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The factorial

The factorial
As a further application of the multiplication principle, let us count the number of permutations of a sequence containing distinct terms, like 1, 2, 3, n. Well, let us form a permutation a1, an of the sequence 1n. Well, we can do it in n steps. In the first step, which is a1, we have n choices. Now, for each shoe choice of the first element, we have n minus 1 choices for the second and so on, up to the step n, where we have just one choice. Can you apply the multiplication principle 1 from the final sequence a1, an. We know that a1 was chosen a step 1, a2 was choosing a step 2, an was choosing step n.
Whenever we have a sequence as a final result, we can apply the multiplication principle if the elements of the sequence correspond to the outcomes of the various steps. So in particular, the application of the multiplication principle gives us n times n minus 1 times times 2 times 1 elements. Possible permutations. This number is called the factorial of n.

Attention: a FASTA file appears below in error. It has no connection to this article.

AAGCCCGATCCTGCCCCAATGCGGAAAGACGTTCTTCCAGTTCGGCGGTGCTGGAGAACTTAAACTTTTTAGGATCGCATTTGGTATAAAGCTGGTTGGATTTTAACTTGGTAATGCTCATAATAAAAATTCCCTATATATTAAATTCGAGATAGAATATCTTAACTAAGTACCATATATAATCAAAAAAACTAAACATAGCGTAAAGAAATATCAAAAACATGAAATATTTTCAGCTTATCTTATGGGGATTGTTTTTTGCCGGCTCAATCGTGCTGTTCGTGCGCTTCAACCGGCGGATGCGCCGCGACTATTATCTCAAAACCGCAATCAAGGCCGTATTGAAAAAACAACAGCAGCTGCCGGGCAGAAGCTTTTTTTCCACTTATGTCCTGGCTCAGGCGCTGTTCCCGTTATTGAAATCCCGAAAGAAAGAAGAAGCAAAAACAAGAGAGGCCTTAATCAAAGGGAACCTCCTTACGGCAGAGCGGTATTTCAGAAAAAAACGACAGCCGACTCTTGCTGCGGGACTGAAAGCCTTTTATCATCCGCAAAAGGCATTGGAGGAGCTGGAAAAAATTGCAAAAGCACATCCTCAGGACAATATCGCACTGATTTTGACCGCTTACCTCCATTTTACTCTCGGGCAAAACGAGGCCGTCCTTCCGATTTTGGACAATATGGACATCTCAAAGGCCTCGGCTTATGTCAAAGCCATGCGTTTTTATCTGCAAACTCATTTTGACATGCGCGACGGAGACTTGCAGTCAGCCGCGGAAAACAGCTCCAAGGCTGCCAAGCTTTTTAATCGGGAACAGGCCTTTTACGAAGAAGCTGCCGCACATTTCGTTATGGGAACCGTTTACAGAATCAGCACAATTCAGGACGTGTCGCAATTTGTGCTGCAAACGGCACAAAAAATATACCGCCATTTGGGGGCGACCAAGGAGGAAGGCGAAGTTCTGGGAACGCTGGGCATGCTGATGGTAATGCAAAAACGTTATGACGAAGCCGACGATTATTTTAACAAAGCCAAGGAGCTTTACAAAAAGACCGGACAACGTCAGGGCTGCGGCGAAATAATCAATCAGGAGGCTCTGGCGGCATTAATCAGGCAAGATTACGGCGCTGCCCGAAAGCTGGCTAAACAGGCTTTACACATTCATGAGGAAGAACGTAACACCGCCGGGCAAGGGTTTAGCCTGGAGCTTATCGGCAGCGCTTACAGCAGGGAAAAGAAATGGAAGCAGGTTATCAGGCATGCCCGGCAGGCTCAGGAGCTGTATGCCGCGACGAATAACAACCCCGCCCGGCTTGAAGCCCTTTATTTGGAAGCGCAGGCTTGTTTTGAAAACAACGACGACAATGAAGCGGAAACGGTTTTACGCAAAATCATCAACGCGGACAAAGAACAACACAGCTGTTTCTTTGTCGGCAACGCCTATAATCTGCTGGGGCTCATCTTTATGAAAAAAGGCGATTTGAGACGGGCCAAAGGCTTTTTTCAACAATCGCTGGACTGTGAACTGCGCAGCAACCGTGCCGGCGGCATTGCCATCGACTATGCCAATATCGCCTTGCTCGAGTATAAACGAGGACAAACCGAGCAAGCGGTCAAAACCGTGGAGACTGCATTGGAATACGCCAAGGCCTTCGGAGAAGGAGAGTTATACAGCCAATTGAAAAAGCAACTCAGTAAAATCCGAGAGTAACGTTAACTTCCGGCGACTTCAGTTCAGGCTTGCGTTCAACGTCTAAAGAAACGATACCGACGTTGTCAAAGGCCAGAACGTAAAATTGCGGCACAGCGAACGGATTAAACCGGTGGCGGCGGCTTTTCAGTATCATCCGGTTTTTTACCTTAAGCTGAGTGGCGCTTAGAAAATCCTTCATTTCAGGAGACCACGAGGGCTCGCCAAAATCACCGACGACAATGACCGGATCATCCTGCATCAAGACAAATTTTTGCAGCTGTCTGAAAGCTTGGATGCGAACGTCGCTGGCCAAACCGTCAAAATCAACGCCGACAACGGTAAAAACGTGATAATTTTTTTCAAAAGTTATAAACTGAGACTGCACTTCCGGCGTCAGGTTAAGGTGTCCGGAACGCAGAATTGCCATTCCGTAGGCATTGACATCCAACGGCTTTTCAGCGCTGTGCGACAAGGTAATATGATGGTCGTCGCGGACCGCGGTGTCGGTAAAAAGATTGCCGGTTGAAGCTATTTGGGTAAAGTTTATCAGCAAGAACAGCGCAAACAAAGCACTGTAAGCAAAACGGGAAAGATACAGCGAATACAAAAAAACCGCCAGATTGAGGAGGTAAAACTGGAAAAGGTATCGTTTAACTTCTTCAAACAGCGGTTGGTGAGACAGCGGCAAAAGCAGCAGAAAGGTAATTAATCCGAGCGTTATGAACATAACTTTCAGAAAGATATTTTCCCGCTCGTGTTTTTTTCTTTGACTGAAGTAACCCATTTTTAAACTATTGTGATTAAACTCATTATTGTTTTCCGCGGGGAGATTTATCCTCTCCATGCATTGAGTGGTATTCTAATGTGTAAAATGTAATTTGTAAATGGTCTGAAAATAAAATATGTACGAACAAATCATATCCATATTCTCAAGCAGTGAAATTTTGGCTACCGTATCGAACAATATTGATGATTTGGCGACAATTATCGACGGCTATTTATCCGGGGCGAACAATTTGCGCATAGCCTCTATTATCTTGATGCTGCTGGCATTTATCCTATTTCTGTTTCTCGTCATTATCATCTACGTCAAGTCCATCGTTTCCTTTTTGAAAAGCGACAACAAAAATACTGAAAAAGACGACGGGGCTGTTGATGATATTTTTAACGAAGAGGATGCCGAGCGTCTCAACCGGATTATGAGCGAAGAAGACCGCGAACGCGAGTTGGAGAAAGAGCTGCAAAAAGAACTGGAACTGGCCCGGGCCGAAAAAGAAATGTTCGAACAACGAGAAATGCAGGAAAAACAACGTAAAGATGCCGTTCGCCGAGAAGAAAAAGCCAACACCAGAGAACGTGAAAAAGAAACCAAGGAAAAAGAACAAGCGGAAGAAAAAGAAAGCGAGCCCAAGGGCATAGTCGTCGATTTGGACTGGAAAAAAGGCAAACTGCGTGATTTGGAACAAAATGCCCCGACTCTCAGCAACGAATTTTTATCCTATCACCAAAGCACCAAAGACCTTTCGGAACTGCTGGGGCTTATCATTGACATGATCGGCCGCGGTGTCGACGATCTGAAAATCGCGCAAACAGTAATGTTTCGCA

Now, the factorial of n is defined even when any is equal to 0. For convenience, the factorial of n is the product of the terms from n to 1 when n is greater or equal than 1, and it is equal to 1 when n is equal to 0. The factorial often can be approximated in term of exponentials and powers. More precisely, we have the Stirling formula, which is the factorial of n is asymptotic to square root of 2pi n times n to the n times e 2 minus n. e is the [INAUDIBLE] number. This means that the quotient of the two sequences turns to 1 as n turns to plus infinity.
So as an application, we can approximate number of digits of the factorial of 100. Well, you know the number of digits of a number equals the floor of the logarithm in the 10 basis of the number plus 1. So let us approximate the logarithm of the factorial of 100. Well, if we are probably the rulers of the fact of the logarithm, we get something like 157.0 something, so the floor of the logarithm of 100 is 157. When we add 1, we obtain 158 digits, and actually turns out that the factorial of 100 has got 158 digits. The factorial grows very quickly.

The factorial of a natural (n) is the natural number [n!=ntimes (n-1)cdotstimes 2times 1] The factorial appears in several combinatorial formulas: why?

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Combinatorics: Strategies and Methods for Counting

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